Starring: Chris Rock, Martin Lawrence, Tracy Morgan
Directed by: Neil LaBute (“Lakeview Terrace”)
Written by: Dean Craig (“Death at a Funeral,” 2007 version)
If there was even one ounce of cleverness in “Death at a Funeral,” the remake of the 2007 British comedy of the same name and penned by the same screenwriter, there might have been a reason to retell the story for a different demographic that probably missed the original when it hit theaters three years ago. What’s the point, however, when the new version practically matches its predecessor character for character, shot for shot, and line for line? What’s worse than a tiresome re-creation is one with nothing unique to say.
Replacing dry and subtle British humor with broad, overdone jokes, the modernized “Funeral” hopes to rely on its popular cast to shake things up a bit. Chris Rock (“The Longest Yard”) takes the lead as Aaron, the oldest son of the recently deceased Edward (Bob Minor), who is trying to keep his dad’s funeral from falling apart once the oddball mourners start showing up at his mother’s house to pay their respects. This includes his well-known novelist brother Ryan (Martin Lawrence), who walks in unwilling to pitch in for the funeral costs but ready to chase skirt, and other family and friends (Zoe Saldana, James Marsden, Tracy Morgan, Columbus Short, Danny Glover, Luke Wilson) who are able to disrupt the service in their own peculiar way.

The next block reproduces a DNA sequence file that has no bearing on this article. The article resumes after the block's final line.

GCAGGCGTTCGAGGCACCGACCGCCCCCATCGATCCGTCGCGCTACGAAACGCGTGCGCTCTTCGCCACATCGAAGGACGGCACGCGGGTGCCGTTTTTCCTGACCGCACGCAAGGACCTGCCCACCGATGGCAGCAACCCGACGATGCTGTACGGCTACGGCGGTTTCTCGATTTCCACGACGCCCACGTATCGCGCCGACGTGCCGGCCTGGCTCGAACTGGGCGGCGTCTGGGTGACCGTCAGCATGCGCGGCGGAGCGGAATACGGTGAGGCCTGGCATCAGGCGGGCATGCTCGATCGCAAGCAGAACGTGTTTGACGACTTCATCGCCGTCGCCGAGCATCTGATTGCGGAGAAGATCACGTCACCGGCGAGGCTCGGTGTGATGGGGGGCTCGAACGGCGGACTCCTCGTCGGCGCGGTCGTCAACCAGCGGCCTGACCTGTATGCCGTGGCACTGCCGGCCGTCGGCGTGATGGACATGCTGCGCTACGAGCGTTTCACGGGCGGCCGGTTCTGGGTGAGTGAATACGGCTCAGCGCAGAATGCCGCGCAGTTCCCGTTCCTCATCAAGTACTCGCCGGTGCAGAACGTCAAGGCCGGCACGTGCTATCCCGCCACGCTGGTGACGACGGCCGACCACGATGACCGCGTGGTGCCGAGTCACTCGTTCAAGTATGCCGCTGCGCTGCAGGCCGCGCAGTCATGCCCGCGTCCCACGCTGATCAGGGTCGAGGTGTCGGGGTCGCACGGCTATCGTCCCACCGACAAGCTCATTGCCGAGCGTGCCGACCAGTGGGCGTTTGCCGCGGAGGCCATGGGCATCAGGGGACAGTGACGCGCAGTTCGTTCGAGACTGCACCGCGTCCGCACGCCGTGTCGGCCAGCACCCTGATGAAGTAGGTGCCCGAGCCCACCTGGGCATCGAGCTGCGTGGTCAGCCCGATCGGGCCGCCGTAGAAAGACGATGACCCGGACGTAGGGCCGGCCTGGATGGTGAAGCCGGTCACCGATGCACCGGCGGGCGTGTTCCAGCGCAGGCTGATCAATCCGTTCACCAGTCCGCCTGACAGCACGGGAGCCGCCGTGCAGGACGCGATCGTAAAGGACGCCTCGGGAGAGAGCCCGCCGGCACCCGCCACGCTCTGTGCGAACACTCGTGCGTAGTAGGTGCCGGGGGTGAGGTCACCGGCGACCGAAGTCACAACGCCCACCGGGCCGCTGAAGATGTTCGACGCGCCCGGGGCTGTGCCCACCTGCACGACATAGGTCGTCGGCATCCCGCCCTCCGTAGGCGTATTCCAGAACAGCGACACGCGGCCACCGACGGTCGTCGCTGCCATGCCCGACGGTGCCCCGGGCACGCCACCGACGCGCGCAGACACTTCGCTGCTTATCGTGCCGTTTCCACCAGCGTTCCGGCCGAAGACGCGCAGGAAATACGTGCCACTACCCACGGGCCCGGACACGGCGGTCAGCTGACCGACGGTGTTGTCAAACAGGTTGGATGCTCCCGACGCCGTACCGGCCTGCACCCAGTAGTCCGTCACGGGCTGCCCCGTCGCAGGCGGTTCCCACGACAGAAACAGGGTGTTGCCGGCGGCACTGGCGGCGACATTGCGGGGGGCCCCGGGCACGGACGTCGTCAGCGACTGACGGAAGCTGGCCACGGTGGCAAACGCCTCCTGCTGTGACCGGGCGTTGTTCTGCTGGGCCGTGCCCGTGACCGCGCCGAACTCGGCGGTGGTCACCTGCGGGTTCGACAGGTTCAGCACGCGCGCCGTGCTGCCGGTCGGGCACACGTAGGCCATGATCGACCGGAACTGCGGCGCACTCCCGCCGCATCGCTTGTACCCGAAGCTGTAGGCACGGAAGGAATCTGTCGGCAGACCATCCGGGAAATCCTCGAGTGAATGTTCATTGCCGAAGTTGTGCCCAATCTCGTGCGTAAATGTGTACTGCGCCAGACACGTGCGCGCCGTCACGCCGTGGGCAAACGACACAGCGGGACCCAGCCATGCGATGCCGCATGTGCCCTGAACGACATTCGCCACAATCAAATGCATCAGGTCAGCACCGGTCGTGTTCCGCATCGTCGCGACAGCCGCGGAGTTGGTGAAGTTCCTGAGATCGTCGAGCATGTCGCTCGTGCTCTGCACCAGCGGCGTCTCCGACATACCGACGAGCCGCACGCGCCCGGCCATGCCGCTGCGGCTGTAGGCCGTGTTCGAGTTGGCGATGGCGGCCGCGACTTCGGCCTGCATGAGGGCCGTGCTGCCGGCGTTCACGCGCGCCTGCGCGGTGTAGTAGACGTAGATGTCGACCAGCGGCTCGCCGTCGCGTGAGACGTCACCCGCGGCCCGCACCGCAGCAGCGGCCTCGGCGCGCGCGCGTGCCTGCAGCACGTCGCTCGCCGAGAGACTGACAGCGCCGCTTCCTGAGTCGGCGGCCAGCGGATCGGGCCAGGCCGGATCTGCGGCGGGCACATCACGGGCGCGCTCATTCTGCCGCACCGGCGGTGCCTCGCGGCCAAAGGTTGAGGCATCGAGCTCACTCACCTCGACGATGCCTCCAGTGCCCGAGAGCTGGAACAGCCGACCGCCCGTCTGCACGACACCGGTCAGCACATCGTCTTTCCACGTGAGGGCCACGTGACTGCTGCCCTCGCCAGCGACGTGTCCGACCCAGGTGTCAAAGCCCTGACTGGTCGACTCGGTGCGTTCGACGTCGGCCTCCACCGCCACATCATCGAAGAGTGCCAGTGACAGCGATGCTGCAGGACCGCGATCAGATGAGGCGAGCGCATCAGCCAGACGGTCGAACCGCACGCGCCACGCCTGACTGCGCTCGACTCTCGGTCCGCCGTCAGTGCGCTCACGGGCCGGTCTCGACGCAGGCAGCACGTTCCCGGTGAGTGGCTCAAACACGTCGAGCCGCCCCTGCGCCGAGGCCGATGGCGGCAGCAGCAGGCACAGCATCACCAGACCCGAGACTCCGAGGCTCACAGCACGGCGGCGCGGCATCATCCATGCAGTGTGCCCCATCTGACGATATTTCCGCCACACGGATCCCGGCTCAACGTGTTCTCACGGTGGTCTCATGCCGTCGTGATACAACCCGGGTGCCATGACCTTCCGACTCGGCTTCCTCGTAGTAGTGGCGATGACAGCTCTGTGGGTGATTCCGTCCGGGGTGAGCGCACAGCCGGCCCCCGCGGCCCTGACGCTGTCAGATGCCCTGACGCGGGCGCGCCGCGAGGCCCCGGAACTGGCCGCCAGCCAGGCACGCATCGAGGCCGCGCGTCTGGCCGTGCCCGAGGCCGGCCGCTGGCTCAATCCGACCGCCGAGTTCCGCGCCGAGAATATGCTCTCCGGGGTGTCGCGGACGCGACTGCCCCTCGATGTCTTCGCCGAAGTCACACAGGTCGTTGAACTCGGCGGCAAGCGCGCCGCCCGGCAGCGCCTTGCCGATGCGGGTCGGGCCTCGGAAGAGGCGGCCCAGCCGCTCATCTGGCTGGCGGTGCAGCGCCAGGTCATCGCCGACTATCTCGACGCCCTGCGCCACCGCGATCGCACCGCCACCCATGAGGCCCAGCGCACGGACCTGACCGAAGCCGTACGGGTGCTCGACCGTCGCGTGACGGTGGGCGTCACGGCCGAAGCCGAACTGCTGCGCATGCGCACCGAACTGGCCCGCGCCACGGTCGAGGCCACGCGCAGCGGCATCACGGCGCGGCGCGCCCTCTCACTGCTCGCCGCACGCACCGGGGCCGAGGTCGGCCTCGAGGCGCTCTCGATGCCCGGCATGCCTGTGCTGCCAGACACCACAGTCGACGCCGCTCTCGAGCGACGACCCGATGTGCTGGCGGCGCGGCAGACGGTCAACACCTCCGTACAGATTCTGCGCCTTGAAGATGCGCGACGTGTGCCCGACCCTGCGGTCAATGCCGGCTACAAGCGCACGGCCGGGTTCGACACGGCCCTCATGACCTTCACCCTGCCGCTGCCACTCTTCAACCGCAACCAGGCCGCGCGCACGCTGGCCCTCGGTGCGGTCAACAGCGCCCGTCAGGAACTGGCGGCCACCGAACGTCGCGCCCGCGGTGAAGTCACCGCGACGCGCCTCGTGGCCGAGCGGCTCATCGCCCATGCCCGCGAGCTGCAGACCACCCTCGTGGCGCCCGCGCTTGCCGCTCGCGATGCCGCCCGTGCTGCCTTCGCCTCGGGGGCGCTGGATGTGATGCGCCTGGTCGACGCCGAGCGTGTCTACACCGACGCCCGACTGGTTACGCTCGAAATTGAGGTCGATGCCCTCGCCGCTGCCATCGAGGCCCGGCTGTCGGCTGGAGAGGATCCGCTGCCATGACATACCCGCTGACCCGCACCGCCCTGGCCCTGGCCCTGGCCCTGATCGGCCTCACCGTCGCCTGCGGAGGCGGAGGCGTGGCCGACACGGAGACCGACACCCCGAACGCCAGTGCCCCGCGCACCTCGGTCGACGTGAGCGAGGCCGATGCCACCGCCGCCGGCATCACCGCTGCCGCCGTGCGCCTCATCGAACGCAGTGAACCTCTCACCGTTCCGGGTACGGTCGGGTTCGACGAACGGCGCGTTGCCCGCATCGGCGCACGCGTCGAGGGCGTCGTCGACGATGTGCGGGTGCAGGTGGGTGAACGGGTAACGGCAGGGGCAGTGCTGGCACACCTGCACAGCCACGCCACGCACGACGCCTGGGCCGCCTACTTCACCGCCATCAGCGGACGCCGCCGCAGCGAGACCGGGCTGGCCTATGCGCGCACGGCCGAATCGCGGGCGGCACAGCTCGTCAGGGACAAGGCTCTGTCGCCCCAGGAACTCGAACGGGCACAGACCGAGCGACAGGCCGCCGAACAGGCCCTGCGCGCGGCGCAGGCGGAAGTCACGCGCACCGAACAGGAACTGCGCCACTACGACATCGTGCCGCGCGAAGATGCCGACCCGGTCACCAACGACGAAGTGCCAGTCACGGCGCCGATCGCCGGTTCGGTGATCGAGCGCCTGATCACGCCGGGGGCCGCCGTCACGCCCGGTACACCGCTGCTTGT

Big trouble comes in a small package when a mysterious dwarf named Frank (Peter Dinklage, who reprises the exact role he had in the 2007 film), shows up to the funeral ready to reveal a secret that could cause a lot of pain on an already sorrowful day. To keep the funeral from becoming uncontrollable, the family must find a way to keep Frank quiet just long enough to survive a few prayers and a eulogy.
But with characters running around hopped up on hallucinogens, a mother complaining that she doesn’t have any grandchildren, and an irate uncle with some bowel issues, it won’t be easy for Aaron to keep everything moving smoothly. Director Neil LaBute (“Lakeview Terrace”) has the same problem as his actors seem to be reading their dialogue off a teleprompt and lazily going through the motions of a mediocre slapstick comedy.
With “Funeral” coming as close as possible to plagiarizing itself, there is one distinct difference between the two films other than the characters’ skin color. This new version is much more exhausting to sit through. Sure, funerals aren’t supposed to be much fun, but “Death at a Funeral” gives new meaning to dead on arrival.